Every NHL season, the discussion inevitably heads towards how the NHL handles and awards points for games tied after regulation. Currently, the NHL awards each team a single point if they are tied after regulation. The NHL also awards a bonus point to the team that is able to score in OT, or win the shootout.
There have been 2 major rule changes in the past 15 years. Prior to the 1999-2000 season, teams were awarded 2 points for a win or a single point for a game tied after 60 minutes of regulation and a 5 minute OT. Starting in 1999-2000, a single point was awarded for a regulation tie, which is when 2 teams tied after 60 minutes. An additional point was awarded to a team if they were able to score in the 5 minute OT.
The reason this rule was implemented was because of the changes to the way coaches coached the game in the infamous "Dead Puck Era". The NHL went from 21 teams in 1992 to 27 teams in 1999, which meant that instead of 76% of teams making the playoffs it was 59%. Points became even more valuable and coaches were coaching to keep guaranteed points and not push for more. What ended up happening was games became basically unwatchable in the last 10 minutes of the 3rd period in tie games. Further to that, OT often involved 2 teams playing dump and chase with no pressure in order to preserve their single point.
In an attempt to open up the game more (especially in OT), the NHL decided to award the tie after 60 minutes. That rule stayed in place until the 2005-2006 season when the NHL also adopted the shootout and got rid of tie games completely.
This most recent change has led to questions about whether the NHL should change their method of awarding points. There seems to be an issue with the fact that some games are worth 3 points and other games are worth 2.
Personally, if the NHL decides that the shootout is here to stay and won’t consider any alternatives, then I actually prefer the current system over alternatives like 3 points for a regulation win and 2 for an OT/SO win, 1 for an OT/SO loss and 0 for a regulation loss. Instead of arguing that, I’d rather focus on a different alternative: play until you win like you do in the playoffs.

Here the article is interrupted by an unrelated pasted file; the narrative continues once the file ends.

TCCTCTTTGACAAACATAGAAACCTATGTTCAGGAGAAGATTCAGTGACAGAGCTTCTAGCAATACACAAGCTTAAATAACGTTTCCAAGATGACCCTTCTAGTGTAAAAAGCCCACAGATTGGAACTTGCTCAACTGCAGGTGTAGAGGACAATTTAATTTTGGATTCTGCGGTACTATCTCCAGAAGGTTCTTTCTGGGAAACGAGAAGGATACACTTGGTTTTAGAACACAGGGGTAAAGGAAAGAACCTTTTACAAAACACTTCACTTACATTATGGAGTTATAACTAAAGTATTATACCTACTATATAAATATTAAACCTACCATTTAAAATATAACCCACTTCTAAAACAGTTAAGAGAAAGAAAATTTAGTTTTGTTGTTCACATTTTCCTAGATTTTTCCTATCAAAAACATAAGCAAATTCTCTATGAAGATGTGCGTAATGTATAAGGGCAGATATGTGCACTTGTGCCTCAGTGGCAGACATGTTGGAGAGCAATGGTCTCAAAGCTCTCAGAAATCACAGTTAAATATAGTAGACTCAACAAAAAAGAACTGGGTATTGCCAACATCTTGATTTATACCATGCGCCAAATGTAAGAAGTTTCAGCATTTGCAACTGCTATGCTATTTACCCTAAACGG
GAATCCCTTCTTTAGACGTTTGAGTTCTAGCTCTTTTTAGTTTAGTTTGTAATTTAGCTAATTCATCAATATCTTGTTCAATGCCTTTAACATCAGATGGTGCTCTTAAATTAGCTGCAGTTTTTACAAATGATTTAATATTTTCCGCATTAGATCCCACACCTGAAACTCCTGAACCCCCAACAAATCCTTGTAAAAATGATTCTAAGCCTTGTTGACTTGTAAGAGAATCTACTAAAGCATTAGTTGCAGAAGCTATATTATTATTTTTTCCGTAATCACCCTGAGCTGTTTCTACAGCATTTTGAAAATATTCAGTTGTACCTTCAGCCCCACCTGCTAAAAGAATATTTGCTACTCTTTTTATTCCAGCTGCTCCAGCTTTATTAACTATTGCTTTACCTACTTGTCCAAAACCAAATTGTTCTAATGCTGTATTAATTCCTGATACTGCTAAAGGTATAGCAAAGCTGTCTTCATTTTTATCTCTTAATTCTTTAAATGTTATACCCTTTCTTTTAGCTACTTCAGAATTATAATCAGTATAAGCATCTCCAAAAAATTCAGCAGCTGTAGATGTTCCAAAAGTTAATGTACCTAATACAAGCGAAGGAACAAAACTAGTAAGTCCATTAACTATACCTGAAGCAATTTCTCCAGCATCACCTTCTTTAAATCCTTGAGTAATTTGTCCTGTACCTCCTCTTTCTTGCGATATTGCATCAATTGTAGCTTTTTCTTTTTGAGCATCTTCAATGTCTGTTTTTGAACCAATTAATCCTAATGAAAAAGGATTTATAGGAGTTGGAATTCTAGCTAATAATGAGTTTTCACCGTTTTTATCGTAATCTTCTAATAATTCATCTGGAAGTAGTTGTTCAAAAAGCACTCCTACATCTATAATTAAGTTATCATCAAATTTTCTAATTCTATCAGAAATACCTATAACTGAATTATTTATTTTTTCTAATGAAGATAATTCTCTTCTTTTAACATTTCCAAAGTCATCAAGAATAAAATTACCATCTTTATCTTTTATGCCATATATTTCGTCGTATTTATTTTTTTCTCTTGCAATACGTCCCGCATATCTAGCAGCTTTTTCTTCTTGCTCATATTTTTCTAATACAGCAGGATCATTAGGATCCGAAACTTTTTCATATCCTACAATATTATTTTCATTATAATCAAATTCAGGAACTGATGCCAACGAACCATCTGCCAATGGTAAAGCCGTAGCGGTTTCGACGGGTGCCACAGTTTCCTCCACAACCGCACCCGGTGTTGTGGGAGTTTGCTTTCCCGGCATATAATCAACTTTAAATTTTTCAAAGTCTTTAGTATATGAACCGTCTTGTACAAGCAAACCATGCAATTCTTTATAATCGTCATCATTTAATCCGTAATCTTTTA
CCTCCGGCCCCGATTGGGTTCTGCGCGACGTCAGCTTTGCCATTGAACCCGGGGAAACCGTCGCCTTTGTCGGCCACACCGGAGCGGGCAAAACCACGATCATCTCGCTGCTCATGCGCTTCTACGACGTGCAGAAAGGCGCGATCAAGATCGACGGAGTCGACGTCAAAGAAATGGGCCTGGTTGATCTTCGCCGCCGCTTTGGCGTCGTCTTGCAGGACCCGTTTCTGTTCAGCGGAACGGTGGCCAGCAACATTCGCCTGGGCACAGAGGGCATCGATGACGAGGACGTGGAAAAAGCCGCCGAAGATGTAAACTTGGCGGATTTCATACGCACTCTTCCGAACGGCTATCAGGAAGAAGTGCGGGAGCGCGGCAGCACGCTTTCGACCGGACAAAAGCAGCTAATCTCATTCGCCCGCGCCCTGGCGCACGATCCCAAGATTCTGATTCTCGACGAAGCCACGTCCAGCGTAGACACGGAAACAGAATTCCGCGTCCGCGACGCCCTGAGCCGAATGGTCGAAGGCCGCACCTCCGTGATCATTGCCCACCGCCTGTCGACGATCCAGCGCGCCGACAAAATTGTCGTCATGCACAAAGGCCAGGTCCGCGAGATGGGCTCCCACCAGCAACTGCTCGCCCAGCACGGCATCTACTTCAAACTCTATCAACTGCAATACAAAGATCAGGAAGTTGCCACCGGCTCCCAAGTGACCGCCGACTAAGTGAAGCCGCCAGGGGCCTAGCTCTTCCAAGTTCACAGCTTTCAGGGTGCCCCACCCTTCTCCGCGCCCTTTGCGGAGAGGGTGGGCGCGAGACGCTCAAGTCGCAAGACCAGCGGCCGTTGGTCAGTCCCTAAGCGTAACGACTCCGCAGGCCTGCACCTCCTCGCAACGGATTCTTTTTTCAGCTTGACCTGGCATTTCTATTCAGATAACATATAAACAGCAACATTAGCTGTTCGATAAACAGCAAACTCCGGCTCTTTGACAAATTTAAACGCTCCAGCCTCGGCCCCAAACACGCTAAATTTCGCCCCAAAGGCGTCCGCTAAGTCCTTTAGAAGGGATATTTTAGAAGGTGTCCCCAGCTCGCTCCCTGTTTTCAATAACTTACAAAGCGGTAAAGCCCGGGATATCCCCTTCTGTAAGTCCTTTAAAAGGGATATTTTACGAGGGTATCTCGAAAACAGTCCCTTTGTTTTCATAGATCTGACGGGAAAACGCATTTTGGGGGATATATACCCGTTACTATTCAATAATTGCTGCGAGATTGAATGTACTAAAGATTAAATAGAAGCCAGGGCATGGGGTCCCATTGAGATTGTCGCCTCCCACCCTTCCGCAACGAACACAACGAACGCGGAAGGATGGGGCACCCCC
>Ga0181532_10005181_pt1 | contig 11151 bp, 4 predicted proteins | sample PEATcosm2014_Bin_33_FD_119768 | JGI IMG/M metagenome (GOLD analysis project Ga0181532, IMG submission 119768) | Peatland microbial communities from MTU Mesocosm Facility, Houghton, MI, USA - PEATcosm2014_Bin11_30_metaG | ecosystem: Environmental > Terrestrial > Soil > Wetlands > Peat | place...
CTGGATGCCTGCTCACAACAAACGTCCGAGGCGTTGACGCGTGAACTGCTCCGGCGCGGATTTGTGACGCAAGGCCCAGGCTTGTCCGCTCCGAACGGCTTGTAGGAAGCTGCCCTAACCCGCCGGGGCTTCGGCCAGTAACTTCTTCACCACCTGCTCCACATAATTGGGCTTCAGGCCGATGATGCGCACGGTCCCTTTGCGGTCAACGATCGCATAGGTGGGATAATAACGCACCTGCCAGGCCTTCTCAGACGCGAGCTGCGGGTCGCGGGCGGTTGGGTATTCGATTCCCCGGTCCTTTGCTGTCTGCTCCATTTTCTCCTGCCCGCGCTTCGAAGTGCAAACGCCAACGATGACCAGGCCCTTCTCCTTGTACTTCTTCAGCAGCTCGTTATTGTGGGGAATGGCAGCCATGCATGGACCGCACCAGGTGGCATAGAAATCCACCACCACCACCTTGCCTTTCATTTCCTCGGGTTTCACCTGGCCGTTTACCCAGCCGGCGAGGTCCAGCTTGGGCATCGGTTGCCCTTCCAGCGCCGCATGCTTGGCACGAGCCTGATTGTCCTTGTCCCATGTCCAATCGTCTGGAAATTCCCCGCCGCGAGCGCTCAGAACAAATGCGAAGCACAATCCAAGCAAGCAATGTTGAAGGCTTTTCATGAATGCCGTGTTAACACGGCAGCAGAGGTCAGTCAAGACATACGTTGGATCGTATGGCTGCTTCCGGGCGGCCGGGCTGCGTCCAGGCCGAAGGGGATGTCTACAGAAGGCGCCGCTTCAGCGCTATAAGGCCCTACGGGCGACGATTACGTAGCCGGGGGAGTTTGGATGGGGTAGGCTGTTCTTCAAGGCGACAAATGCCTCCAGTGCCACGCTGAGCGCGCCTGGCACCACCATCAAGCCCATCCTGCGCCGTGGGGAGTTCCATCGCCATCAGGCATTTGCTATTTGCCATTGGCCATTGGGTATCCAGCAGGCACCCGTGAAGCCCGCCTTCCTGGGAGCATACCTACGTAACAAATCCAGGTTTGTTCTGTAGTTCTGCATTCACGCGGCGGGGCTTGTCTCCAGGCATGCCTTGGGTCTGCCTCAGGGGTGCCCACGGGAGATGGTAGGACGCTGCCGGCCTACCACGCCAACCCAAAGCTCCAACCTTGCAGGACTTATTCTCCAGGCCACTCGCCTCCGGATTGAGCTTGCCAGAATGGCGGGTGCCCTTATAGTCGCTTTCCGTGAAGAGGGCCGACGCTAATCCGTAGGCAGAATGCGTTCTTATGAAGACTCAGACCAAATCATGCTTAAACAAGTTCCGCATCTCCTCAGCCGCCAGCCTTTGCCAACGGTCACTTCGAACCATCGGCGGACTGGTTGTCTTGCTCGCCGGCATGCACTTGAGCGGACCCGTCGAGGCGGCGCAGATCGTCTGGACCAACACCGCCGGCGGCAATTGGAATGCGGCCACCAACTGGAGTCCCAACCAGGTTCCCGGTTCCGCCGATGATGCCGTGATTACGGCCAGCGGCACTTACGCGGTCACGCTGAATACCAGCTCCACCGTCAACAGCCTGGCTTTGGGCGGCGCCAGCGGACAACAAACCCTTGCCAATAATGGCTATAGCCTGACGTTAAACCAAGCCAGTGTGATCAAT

The reason why this is ultimately the better system is because it takes the skill competition aspect out of awarding wins, much like the playoffs do.
One of the big arguments against this is that the Networks won’t want to deal with all sorts of double and triple OT games, or just games lasting longer in general.
Based on playoff results since the lockout, that may not actually be a problem. Since 2005-06, there have been 511 NHL playoff games. Out of those 511 games, 46 games took longer than 10 minutes of OT to decide a winner. 24 of those 511 games took more than 1 OT period to decide a winner. The average length of a playoff OT is 13:06.
Keep in mind, playoff overtime is 5 on 5 from start to finish. Regular season OT can be straight 4 on 4 from the beginning, or even play 5 on 5 for the first 10 minutes and then move to 4 on 4. This should eliminate a good portion of those games that last longer than 10 minutes. Another factor that could help reduce the length of OT is the quality of competition. In the playoffs, it is usually the best 13-16 teams in the NHL playing against each other and the competition only increases as the playoffs progress. During the regular season, the competition will be a lot more varied.
A final factor that may help is that playoff hockey is often a lot more live or die. In game 45 of the regular season in the midst of 3 games in 4 nights, a team may take more risks to try and end the game earlier on in OT or may press harder in the 3rd with a 1 goal lead.
Overall, the concern that there is going to be a plethora of long OT’s that run into the wee hours of morning that make the networks pull out their hair is much greater than what will most likely happen. In the end, the game in the regular season will more closely mirror the playoffs, which only makes sense.